It has been a relentless theme of the pandemic: loss. Heartbreaking, gut-wrenching, life-altering loss. From the tremendous grief of losing friends and family, to the realization that life as we knew it will never be the same, we have been thrown into a tailspin of change and emotional upheaval.
But as humans, we aren’t the only living things who feel it and have the capacity to grieve deeply. Animals also feel sadness and exhibit behaviours that mirror human mourning traditions. They also remind us that despite the depth of our despair, recovery is possible.
For years, simply assessing whether animals have a conscience has been a matter of debate. Certainly, we humans have a tendency to project our own habits and emotions onto animals as they cannot verbalize what they might be feeling. But in his 1872 book The Expression of Emotions in Man and Animals, Charles Darwin studied patterns of love, joy and grief in birds, domestic animals and primates as compared to humans, and felt all of our mental capacities weren’t all that different. Research in recent years has suggested he may have been right all along.
According to James Russell Anderson, a psychology professor at Kyoto University who spent years studying the social and cognitive processes in monkeys, the capacity to experience the pain of loss is absolutely a thing in the animal kingdom.
“There’s little doubt that some species of animals are psychologically and emotionally capable of grieving,” he says. “This reaction occurs especially in mammals, in particular those that form closed personal relationships with other individuals in their group, such as family, long-term partners, etc.”
The triggering event is typically the death of a family member or a partner, which sets off hormonal responses that indicate stress, and behavioural changes that indicate emotional disturbance, which we can see reflected in their general activity, sleep and social interactions.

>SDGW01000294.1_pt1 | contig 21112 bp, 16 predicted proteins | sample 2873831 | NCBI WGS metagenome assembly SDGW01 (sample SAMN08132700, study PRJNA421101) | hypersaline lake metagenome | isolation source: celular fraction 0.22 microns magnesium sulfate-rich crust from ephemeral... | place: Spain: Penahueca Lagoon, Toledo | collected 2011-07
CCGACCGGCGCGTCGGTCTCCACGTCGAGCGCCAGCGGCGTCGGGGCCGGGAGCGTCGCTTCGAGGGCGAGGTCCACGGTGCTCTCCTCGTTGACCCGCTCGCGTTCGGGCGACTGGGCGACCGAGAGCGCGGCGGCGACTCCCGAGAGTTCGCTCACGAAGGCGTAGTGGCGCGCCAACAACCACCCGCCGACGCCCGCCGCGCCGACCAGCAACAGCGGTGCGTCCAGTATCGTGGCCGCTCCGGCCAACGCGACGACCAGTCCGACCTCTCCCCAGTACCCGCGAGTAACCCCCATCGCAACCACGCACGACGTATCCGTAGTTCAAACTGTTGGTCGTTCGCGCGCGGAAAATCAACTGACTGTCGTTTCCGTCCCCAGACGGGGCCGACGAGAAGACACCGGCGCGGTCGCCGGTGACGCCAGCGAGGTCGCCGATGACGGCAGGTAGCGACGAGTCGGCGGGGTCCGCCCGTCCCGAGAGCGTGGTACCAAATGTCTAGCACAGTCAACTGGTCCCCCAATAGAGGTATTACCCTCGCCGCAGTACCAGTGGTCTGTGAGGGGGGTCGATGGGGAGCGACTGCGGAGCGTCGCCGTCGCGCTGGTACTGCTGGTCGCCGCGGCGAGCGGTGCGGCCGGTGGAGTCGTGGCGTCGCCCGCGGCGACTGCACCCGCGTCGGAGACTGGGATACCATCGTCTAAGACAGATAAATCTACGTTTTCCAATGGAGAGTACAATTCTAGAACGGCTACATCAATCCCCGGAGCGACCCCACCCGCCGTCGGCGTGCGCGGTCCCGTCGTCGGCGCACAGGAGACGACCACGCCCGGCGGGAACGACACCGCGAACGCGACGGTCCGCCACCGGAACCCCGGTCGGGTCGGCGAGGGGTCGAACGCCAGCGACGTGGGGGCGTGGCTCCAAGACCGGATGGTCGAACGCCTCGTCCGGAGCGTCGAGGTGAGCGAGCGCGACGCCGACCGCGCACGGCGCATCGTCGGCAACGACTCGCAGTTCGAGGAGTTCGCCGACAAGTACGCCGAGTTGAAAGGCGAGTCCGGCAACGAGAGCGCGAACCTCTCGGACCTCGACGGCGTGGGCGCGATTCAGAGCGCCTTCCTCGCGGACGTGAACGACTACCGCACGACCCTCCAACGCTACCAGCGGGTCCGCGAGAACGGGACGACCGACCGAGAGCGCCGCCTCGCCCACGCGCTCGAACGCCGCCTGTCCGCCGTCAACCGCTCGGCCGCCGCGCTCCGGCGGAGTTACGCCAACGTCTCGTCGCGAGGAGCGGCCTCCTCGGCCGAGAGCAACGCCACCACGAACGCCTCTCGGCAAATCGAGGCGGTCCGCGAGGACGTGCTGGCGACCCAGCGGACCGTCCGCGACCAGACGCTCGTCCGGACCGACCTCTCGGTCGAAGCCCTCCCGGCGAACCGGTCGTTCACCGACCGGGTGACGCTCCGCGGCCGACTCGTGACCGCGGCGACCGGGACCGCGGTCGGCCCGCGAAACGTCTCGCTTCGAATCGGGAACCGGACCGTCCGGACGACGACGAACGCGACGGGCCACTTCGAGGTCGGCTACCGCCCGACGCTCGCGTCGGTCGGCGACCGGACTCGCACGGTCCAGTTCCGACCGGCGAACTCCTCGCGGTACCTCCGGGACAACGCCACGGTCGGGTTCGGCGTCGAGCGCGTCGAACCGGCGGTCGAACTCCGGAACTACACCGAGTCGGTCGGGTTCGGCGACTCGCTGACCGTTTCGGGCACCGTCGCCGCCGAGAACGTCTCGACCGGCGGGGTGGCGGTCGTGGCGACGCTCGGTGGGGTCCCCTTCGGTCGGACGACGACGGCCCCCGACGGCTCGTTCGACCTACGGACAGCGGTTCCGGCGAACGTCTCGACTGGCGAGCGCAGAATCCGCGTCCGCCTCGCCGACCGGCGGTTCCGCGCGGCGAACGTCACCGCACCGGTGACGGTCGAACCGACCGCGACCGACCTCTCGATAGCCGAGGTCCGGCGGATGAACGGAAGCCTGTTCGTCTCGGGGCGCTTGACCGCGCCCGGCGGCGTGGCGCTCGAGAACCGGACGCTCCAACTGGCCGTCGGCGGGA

Or in other, far more traumatic ways. In the summer of 2018, a female killer whale known as J-35 carried the body of her dead newborn calf for 17 days in the waters off the west coast, which scientists labelled “a tour of grief.” As it turns out, in cetaceans (aquatic mammals) and many primates, females whose infant has died often continue to transport and care for the infant’s corpse, sometimes for prolonged periods of time, and might even travel with little more than a piece of dried skin or part of a skeleton while in mourning.
There is also the infamous story of Eleanor, the elderly matriarch of an elephant family living on Samburu National Reserve in Kenya. In her 2013 book How Animals Grieve, anthropologist Barbara J. King reported how, in Eleanor’s last hours, she collapsed. After several minutes, the matriarch of another family used her trunk to get Eleanor back up, but she collapsed again out of weakness. King wrote that the other matriarch grew “visibly distressed” by Eleanor’s condition, stayed by her side while pushing at her body. Once Eleanor eventually died, elephants from five other families visited her body, rocking it and touching, whilst “clearly involved grief.”
“Stress hormones in bereaved primate mothers are at higher levels than normal, and these only return to pre-bereavement levels with time, and as the mother engages in more social interactions with other members of the group,” says Anderson. “If the infant or juvenile hasn’t been eaten by the predator who killed it, or by cannibalistic members of the infant’s own species, the mother will gradually abandon the corpse for increasingly long periods, and eventually permanently. These interactions with others appear to compensate or at least play a role in helping the mother to recover from the loss.”